Is the Health Data Captured by Your Smart Watch Vulnerable
If you’re wearing a smartwatch or other device that tracks your activity—miles run, calories burned, weight lost—you’re not alone.
Whether you’re biking to improve your health or walking to lose weight, the information generated is fairly personal, as is the login information you use on the various apps and accounts that track your data. So just how secure is that health data your smartwatch collects?
What happens to your health data?
These technologies—the devices and apps—are operated by many businesses. And these companies are collecting, handling and analyzing all sorts of health information—yours, perhaps. The US Department of Health and Human Services (HHS) says, as the electronic sharing and storage of health information increases, and as we share more personal health information online, the data may be at risk of being shared improperly. Why?
- New types of entities that collect, share and use health information are not regulated by HIPPA, the Health Insurance Portability and Accountability Act.
- Individuals may have a limited or incorrect understanding of when the law protects their health data—and when it does not.
- Health information collected in more places without consistent security standards may pose a cybersecurity threat of which individuals may not be aware.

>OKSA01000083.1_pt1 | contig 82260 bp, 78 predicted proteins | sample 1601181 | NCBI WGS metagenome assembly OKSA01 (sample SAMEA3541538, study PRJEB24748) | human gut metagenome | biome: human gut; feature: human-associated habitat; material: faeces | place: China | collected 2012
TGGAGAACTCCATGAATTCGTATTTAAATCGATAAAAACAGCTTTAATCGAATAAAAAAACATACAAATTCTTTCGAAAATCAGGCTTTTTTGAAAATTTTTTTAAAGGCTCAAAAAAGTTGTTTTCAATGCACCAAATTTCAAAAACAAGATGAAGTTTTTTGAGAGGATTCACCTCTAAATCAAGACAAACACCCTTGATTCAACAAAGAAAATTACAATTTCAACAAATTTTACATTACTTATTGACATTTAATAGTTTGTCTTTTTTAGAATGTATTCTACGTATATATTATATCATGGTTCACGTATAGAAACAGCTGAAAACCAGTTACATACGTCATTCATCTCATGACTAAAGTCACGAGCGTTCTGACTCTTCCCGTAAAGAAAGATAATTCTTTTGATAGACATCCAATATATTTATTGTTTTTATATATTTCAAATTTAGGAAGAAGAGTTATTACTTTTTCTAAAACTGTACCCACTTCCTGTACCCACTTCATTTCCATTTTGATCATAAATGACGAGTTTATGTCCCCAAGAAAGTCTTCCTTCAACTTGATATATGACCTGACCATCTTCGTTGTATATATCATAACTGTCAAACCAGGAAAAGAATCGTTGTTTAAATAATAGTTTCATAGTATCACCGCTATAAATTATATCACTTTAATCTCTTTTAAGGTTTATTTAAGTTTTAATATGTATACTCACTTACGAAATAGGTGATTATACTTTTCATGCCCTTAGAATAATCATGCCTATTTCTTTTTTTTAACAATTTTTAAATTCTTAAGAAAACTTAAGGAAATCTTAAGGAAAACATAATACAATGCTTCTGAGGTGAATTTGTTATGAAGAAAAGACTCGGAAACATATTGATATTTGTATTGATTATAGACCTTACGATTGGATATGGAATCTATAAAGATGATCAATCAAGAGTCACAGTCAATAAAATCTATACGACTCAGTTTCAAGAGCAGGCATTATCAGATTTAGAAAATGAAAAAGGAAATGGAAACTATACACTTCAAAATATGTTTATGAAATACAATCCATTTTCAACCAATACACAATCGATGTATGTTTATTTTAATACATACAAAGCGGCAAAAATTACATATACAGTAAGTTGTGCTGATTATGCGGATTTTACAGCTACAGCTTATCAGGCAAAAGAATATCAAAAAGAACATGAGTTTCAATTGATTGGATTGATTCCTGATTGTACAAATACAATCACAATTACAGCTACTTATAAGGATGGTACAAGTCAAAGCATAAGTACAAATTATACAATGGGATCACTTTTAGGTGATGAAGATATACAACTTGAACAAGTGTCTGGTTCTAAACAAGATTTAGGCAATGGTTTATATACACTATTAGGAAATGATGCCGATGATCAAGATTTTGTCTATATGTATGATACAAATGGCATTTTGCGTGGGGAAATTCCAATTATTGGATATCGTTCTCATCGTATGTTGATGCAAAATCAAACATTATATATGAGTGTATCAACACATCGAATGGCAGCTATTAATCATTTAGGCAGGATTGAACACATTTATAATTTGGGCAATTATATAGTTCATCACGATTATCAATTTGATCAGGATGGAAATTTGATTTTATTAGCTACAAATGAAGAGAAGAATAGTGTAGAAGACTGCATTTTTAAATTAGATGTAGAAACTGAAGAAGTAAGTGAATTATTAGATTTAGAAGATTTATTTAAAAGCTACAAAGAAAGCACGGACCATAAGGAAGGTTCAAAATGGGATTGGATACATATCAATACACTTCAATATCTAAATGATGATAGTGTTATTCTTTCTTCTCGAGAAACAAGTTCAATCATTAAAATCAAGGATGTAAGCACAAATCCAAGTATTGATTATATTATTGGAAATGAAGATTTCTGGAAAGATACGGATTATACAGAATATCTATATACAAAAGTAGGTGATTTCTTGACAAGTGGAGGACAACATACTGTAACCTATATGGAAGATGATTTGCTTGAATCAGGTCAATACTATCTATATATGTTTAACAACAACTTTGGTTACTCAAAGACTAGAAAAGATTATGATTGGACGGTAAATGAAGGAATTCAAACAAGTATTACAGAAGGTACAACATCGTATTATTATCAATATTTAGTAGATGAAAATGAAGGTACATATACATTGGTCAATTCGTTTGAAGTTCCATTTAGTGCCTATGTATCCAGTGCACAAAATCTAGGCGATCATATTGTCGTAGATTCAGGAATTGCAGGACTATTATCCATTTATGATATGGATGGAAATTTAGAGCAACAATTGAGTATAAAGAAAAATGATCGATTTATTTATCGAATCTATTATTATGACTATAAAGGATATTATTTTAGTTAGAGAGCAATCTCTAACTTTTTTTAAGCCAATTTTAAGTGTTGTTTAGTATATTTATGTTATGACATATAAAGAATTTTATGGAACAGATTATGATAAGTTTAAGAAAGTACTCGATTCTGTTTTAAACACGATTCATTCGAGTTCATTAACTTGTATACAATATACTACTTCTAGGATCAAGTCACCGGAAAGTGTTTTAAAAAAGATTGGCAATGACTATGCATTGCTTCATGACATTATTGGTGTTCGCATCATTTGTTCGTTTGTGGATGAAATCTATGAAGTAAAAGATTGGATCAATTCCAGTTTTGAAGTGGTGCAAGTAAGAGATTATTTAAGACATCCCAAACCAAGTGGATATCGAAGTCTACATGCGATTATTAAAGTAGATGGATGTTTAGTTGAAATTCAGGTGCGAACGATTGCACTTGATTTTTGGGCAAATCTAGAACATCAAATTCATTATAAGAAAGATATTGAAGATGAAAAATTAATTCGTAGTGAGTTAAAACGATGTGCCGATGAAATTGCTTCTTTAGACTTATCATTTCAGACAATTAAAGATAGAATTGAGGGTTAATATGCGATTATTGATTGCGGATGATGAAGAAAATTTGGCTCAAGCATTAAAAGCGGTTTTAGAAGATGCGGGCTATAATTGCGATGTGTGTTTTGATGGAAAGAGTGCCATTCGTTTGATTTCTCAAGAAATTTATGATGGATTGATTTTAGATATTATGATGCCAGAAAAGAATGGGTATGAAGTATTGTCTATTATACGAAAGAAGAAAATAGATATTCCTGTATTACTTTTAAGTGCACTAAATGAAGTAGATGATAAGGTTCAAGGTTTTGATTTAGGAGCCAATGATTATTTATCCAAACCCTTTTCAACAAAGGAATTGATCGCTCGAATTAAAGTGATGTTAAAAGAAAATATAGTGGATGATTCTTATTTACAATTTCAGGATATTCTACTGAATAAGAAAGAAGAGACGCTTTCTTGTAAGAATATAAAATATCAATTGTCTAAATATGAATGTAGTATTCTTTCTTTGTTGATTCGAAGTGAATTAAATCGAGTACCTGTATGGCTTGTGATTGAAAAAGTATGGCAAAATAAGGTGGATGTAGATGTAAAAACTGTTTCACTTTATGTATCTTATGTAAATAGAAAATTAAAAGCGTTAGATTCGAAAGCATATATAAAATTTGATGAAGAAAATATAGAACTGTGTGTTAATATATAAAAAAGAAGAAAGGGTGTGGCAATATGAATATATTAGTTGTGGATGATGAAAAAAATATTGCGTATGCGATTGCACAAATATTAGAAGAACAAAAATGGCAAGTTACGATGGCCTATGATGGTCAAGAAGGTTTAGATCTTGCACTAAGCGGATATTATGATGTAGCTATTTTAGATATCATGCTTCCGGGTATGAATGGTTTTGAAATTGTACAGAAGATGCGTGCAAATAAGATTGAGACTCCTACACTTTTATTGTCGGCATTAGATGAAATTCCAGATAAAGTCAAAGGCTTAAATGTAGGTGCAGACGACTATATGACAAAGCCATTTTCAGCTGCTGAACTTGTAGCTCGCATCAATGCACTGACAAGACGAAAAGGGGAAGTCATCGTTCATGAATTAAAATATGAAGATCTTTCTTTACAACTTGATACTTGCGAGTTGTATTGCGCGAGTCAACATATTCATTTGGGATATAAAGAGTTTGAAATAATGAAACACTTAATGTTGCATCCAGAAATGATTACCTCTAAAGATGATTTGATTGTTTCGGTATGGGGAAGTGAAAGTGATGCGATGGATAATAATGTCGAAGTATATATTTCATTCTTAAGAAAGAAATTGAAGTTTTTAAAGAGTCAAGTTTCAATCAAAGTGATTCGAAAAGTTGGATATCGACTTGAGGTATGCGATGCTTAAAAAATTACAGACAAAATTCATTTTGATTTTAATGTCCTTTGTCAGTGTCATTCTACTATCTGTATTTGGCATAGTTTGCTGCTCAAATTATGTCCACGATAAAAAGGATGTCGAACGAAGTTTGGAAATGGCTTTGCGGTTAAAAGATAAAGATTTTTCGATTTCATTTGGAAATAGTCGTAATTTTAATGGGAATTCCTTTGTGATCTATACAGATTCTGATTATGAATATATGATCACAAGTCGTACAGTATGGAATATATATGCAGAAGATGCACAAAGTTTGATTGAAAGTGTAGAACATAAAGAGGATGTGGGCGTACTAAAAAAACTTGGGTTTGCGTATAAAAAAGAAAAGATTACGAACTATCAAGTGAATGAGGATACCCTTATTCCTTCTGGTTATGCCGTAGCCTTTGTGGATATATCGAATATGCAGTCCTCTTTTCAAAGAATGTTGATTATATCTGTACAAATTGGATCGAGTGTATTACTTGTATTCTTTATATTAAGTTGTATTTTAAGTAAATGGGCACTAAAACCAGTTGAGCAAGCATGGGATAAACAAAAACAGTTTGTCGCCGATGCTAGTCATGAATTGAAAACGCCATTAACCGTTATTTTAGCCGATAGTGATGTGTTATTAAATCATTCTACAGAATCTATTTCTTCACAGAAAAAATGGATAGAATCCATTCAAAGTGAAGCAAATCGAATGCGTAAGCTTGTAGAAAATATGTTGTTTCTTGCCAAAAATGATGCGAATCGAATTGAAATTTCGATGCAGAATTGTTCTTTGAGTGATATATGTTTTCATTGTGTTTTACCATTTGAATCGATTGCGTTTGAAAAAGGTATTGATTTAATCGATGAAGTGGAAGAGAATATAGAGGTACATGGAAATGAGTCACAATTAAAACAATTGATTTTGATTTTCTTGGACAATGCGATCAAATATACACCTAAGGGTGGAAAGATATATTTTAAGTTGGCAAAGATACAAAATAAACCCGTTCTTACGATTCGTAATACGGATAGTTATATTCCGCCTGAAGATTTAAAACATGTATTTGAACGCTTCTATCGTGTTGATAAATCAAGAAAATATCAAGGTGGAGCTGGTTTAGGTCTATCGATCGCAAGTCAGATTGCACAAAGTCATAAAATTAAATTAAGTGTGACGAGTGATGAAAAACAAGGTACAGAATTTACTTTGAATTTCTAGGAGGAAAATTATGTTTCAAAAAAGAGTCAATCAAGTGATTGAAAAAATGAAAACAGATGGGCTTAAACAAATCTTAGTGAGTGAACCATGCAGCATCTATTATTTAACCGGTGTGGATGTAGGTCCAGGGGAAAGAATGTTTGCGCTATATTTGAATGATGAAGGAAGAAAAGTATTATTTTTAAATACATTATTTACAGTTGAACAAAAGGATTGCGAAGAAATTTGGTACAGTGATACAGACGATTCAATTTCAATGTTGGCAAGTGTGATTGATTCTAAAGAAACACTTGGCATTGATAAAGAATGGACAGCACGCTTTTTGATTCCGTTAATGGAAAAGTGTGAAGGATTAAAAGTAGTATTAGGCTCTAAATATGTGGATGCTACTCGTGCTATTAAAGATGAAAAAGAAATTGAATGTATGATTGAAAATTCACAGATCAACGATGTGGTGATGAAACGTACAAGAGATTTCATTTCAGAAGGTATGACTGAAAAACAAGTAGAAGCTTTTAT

Privacy concerns raised
In 2013, the Privacy Rights Clearinghouse studied more than 40 popular health and fitness apps and reported, “there are considerable privacy risks for users.” The organization went on to say that “consumers should not assume any of their data is private in the mobile app environment—even health data that they consider sensitive.”
Help protect the health information that lives on your fitness tracker
The Clearinghouse offered a few tips that, given the HHS’s recent report, may still be worth keeping in mind when it comes to mobile health apps and technology. These are some that stood out to me:
- Research the app before you download it.
- Make your own assessment of the app’s intrusiveness based on the personal information it asks for.
- Try to limit the personal information you provide. If the app allows it, try the features first without entering personal information.
- If you stop using an app, delete it. If you have the option, also delete your personal profile and any data archive you’ve created while using the app.
As interesting as it is to capture and review the data available through these new technologies, it’s important to keep in mind that the health information that’s captured may be vulnerable.
Editor’s note: This content was lightly edited and updated on Jan. 22, 2018.
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